Most not-for-profit organizations rely on gifts or donations to fund their program activities. One may consider it an easy decision to accept whatever it can get - after all, a gift is a gift. However, should an organization really accept everything that comes in its doors? It may be a surprise to some, but the most judicious answer is perhaps, “No.”
Not all organizations have the ability to manage or maintain gifts that are not liquid or readily convertible to cash. Some gifts may even lead to obligations that a not-for-profit would rather not have. A gift of a real property may raise property tax issues and a not-for-profit may simply not be equipped to dispose of certain types of gifts in order to convert these to cash. Some gifts result in more expenses to the organization than the projected benefits, and this is when a gift acceptance policy can be helpful.
Having a formal gift acceptance policy may also avoid the awkwardness of having to say, “No, thank you,” to your donor. It provides guidance to staff and volunteers, with a consistent way of handling nonstandard gifts. Although the need for an organization to have a gift acceptance policy generally relates to noncash or nonstandard contributions, the mission of an organization may also be a factor in limiting gifts from certain donors; an example would be a gift from an entity that conducts activities that are inconsistent with the organization’s values. The organization’s policy should provide guidelines to assist the organization in evaluating the reputational risks, costs, and benefits associated with a gift, prior to acceptance.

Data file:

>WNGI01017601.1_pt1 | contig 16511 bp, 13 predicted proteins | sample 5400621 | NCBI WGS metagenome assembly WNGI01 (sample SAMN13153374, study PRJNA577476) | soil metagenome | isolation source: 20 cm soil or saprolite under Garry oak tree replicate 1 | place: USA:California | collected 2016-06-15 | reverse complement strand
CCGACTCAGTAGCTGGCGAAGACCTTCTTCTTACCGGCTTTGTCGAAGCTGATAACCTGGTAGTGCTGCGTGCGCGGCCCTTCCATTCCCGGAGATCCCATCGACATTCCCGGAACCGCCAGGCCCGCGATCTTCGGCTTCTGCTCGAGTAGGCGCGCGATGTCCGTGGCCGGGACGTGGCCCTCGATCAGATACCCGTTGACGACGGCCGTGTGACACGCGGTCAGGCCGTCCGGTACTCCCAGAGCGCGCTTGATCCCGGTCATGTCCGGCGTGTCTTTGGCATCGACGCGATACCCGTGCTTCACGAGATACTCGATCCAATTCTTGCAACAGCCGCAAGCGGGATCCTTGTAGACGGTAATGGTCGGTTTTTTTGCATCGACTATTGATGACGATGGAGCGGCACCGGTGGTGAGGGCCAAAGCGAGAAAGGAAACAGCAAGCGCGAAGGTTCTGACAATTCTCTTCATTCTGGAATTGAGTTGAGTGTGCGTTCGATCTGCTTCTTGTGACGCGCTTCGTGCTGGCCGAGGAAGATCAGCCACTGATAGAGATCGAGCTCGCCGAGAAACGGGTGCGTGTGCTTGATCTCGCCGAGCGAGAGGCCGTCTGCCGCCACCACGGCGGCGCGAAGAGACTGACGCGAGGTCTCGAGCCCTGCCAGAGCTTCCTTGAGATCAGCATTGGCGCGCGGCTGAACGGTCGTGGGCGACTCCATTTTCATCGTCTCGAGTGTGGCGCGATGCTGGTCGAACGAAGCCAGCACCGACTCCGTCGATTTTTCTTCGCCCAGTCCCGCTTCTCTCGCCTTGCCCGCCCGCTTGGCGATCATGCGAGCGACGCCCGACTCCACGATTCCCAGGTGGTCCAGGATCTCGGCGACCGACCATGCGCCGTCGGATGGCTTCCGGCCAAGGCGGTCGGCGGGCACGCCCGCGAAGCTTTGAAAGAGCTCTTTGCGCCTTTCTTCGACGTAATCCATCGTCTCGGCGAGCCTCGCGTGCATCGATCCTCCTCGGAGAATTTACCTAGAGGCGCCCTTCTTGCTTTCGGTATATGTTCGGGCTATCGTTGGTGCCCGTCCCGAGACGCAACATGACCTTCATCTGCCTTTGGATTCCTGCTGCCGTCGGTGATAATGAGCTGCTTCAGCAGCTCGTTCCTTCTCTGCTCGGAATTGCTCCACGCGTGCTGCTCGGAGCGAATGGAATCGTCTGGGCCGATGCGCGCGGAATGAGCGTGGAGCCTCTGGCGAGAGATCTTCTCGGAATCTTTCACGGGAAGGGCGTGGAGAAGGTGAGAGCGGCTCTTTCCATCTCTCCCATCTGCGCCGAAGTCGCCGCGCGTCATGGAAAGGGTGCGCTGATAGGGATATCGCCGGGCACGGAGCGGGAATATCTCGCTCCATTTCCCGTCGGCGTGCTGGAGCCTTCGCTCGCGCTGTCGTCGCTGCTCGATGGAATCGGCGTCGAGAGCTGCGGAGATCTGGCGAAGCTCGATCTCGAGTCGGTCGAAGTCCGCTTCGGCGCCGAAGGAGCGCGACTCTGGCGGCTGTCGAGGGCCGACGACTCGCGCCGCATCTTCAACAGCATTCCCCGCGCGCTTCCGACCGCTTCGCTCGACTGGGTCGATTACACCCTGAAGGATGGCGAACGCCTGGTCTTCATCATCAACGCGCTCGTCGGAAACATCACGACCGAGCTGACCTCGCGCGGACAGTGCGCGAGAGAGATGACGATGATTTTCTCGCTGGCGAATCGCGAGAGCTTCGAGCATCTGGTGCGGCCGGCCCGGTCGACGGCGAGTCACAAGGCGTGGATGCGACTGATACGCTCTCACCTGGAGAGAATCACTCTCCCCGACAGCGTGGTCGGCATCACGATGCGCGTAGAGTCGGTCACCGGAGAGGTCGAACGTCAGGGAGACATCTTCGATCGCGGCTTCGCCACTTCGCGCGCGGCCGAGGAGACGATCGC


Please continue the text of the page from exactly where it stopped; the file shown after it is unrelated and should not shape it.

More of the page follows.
Organizations that reported more than $25,000 of noncash contribution on its Internal Revenue Service (IRS) Form 990 are required to complete Schedule M, and asked whether the not-for-profit has a “gift acceptance policy” that requires a review of any nonstandard contribution. Moreover, the IRS has explicitly stated that adoption of the policies and practices about which the Form 990 asks is not mandatory; the IRS has indicated that it attaches significance to the manner in which all tax-exempt not-for-profit organizations govern themselves. Some prospective funders and other readers of the Form 990 also give weight on how well an organization is administered through documented procedures, thus a formalized policy is a relevant consideration.
Some of the things to consider in drafting an organization’s gift acceptance policy are: the selection of the appropriate system to house donor information; definition of a gift to the organization; the identification of the different types of gifts that are acceptable; establishment of a systematic review process; recognition guidelines; donor acknowledgement; and, record keeping.
An organization’s gift acceptance policy can be simple or complex, depending on the types of gifts it decides to receive. As in all other policy making, the process should be collaborative – involving the development staff, management, and the board’s committee responsible for oversight. Ultimately, one of the greatest values of the policy is the protection of the organization, through education and proper discipline, in gift acceptance and administration.